ADA Detection Platforms
In practice, the issue of testing for immunogenicity as part of proactive TDM is complicated by the availability of multiple ADA detection platforms. The intricacies of different ADA assay types are often unfamiliar to medical providers, with assay selection sometimes driven by third-party payer preference, or payment-support programs available to patients, especially if paying out of pocket. For example, based on financial considerations, providers at our institution alternate ordering ligand binding immunoassays, homogenous mobility shift and gene-reporter assays for therapeutic drug monitoring of biologics.
Of the currently available assays, providers are likely most familiar with ligand binding immunoassays (i.e., EIA, ELISA, ECLIA); however, there have been a number of novel ADA detection platforms developed, including homogenous mobility shift assays, gene-reporter assays, surface plasmon resonance, bio-layer interferometry, and mass spectrometry-based approaches (23). Although the overall correlation across these assays is acceptable (24), a major challenge in interpreting assay comparability is the use of different analytical standards and outcome measures that make interpretation of each assay highly dependent on the individual assay utilized (25). A major source for the observed variation amongst assays is the positive controls used in the assay, which commonly represent polyclonal ADAs developed through immunization of different animal species with the biological agent. The lack of uniform controls and reagents limits the comparability of results across assays and reveals the need for the development of ADA “standards” for the calibration and comparison of the various assays. This issue is perhaps best illustrated by comparing immunogenicity data from biosimilar development programs for IFX, which, overall, have failed to demonstrate a significant difference in the incidence of immunogenicity between the biosimilar and the innovator product. However, if one reviews the actual reported ADA incidence from study to study, it varies from 26 to 60%, based on the immunogenicity assay used (26–29). One consequence of the deficiency in uniform assay standards is dissemination of assay-specific treatment recommendations (25), which are not always clinically useful or applicable.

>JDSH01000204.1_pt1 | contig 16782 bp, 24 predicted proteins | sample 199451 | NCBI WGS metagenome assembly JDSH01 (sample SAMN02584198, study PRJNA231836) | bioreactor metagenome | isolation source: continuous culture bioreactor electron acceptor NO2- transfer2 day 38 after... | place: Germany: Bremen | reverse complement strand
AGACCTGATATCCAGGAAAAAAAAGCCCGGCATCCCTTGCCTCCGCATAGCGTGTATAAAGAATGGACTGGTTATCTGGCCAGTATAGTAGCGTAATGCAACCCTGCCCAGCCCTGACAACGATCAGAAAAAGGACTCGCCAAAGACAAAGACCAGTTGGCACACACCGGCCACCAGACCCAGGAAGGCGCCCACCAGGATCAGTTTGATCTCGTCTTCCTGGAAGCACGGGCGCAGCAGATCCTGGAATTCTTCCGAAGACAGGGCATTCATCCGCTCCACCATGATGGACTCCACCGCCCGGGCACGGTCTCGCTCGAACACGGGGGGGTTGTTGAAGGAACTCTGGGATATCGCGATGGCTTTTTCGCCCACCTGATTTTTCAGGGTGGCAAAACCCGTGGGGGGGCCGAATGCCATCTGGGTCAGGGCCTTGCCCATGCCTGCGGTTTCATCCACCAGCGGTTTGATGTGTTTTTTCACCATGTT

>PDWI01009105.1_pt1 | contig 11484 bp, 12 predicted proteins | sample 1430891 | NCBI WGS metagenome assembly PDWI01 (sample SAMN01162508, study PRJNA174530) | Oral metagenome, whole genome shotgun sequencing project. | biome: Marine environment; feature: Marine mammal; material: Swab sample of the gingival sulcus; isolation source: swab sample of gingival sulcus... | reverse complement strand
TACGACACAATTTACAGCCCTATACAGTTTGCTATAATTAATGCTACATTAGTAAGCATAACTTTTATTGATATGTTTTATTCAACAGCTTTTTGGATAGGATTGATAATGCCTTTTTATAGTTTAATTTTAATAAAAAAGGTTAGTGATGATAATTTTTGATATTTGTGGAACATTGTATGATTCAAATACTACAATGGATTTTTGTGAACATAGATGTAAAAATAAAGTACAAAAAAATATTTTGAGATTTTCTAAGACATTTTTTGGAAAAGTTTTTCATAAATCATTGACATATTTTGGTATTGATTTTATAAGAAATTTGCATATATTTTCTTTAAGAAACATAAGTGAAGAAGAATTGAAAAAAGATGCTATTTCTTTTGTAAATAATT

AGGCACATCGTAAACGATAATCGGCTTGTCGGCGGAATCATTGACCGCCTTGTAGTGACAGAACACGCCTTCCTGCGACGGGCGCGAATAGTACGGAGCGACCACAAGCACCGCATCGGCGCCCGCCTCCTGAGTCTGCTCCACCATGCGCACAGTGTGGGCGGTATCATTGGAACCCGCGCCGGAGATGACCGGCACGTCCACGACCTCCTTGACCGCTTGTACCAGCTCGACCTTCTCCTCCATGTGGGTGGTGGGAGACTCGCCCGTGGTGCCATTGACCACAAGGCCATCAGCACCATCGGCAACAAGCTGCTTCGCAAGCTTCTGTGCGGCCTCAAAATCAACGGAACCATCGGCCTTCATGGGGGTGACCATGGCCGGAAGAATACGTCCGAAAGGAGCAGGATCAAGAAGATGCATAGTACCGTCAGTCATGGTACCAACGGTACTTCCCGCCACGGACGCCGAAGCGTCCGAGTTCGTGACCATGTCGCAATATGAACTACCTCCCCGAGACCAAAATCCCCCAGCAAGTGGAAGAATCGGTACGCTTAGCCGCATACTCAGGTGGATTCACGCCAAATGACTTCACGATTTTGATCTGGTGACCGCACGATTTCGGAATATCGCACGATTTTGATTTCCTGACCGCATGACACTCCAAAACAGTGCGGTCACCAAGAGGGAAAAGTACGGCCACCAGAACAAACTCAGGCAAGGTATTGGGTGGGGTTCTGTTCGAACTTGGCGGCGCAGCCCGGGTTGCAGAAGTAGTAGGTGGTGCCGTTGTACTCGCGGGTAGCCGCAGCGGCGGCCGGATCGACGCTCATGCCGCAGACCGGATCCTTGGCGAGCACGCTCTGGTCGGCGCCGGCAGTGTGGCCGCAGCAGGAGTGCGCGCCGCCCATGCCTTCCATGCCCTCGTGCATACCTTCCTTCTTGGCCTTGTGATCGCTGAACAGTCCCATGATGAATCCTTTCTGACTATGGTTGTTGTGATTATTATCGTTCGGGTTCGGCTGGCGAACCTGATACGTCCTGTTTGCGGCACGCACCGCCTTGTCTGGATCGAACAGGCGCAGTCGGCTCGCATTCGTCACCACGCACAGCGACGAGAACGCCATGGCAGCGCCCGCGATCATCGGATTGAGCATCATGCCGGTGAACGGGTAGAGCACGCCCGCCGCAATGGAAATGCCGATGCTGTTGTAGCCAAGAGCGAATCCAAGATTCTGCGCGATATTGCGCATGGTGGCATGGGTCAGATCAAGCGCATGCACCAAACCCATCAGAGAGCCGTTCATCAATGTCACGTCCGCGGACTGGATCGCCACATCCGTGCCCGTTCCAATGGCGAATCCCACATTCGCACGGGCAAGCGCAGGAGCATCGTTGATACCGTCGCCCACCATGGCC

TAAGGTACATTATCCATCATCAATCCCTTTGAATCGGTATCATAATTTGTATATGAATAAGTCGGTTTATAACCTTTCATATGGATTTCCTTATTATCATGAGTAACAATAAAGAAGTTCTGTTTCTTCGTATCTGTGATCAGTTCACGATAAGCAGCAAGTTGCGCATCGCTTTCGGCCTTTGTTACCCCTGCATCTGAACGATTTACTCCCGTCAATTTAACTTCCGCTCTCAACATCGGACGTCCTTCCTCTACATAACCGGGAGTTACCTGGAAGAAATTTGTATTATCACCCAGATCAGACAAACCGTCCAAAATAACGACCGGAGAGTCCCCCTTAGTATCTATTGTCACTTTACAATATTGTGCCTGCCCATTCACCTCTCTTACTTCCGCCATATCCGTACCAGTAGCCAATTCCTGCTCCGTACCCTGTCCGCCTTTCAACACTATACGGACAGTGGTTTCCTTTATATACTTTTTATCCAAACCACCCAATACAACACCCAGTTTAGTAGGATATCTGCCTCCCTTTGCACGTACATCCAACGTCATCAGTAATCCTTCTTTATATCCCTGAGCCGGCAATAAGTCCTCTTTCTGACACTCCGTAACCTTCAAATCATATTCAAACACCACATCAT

An added challenge in immunogenicity interpretation is the issue of drug tolerance, or unreliable ADA detection when free drug is present in the blood sample being tested. Some ADA platforms have improved the drug tolerance of immunoassays by adding an acid dissociation step to liberate ADAs bound to drug, while others have not, making comparisons across assays difficult.
Another important consideration in evaluating the clinical implications of immunogenicity is the differentiation of neutralizing vs. non-neutralizing ADAs. The differentiation is based on the ability of an ADA to directly interfere with the binding site of the biological agent, preventing its intended function at the drug target and, effectively, neutralizing drug activity/efficacy. Although neutralizing ADAs are believed to have the most clinical relevance, as they affect drug pharmacodynamics, non-neutralizing ADAs may also have significant impact on pharmacodynamics through pharmacokinetic alterations that result in lower drug exposure, secondary to reduced drug bioavailability and/or enhanced drug clearance mediated by ADA binding (30). To our knowledge, differentiation of ADA types is not routinely communicated in clinical immunogenicity reports. Although this information may be of benefit for clinical decision making, it could potentially drive up assay costs as three separate, validated methods would need to be applied in a tiered fashion to provide meaningful drug concentration, neutralizing and non-neutralizing ADA data.